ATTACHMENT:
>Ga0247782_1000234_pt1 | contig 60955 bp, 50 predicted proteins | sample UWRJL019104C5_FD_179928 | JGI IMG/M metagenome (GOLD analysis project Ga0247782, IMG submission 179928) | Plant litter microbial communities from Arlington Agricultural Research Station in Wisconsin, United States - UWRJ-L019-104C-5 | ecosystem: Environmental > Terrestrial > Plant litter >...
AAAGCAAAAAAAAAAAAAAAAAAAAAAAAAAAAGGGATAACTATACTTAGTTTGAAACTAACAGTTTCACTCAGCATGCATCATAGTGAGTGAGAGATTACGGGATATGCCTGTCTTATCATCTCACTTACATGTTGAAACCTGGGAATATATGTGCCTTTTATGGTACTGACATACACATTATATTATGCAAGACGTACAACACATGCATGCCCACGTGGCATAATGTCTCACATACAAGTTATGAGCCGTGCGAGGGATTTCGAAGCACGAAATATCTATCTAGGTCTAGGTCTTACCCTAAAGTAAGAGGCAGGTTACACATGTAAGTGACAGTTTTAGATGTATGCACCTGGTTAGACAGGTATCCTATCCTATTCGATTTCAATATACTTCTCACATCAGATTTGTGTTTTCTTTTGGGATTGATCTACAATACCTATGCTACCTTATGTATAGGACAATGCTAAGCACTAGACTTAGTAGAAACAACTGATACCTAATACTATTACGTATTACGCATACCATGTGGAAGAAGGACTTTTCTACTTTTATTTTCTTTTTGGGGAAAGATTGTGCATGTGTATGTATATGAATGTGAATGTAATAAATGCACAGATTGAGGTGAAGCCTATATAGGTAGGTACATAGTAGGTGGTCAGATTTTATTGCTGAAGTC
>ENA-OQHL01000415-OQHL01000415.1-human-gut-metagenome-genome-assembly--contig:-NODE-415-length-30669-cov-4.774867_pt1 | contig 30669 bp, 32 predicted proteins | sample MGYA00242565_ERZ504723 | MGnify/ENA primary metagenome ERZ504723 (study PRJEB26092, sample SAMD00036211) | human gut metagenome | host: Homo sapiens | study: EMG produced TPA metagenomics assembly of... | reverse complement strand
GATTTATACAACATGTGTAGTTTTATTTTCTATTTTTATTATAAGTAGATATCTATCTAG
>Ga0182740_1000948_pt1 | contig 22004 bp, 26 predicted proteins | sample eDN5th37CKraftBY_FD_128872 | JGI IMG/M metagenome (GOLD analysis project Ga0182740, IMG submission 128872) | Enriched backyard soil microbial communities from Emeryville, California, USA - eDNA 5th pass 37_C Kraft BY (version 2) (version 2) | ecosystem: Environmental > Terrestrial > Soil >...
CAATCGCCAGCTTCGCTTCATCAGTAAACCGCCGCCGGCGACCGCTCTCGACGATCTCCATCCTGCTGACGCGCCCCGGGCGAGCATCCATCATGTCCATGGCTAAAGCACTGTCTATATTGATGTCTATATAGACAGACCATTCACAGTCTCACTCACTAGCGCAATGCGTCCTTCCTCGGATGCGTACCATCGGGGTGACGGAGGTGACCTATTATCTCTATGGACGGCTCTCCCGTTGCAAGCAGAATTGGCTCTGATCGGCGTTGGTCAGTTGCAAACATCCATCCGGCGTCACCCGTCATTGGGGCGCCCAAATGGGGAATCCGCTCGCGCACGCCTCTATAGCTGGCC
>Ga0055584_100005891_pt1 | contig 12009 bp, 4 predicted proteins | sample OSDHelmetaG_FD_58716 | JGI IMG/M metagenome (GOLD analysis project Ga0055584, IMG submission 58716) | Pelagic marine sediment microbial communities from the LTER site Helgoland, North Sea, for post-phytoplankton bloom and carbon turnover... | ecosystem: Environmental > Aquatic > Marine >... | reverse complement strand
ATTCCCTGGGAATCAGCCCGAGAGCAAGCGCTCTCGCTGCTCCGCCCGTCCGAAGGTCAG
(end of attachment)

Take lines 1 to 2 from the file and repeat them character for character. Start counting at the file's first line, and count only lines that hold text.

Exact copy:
>Ga0247782_1000234_pt1 | contig 60955 bp, 50 predicted proteins | sample UWRJL019104C5_FD_179928 | JGI IMG/M metagenome (GOLD analysis project Ga0247782, IMG submission 179928) | Plant litter microbial communities from Arlington Agricultural Research Station in Wisconsin, United States - UWRJ-L019-104C-5 | ecosystem: Environmental > Terrestrial > Plant litter >...
AAAGCAAAAAAAAAAAAAAAAAAAAAAAAAAAAGGGATAACTATACTTAGTTTGAAACTAACAGTTTCACTCAGCATGCATCATAGTGAGTGAGAGATTACGGGATATGCCTGTCTTATCATCTCACTTACATGTTGAAACCTGGGAATATATGTGCCTTTTATGGTACTGACATACACATTATATTATGCAAGACGTACAACACATGCATGCCCACGTGGCATAATGTCTCACATACAAGTTATGAGCCGTGCGAGGGATTTCGAAGCACGAAATATCTATCTAGGTCTAGGTCTTACCCTAAAGTAAGAGGCAGGTTACACATGTAAGTGACAGTTTTAGATGTATGCACCTGGTTAGACAGGTATCCTATCCTATTCGATTTCAATATACTTCTCACATCAGATTTGTGTTTTCTTTTGGGATTGATCTACAATACCTATGCTACCTTATGTATAGGACAATGCTAAGCACTAGACTTAGTAGAAACAACTGATACCTAATACTATTACGTATTACGCATACCATGTGGAAGAAGGACTTTTCTACTTTTATTTTCTTTTTGGGGAAAGATTGTGCATGTGTATGTATATGAATGTGAATGTAATAAATGCACAGATTGAGGTGAAGCCTATATAGGTAGGTACATAGTAGGTGGTCAGATTTTATTGCTGAAGTC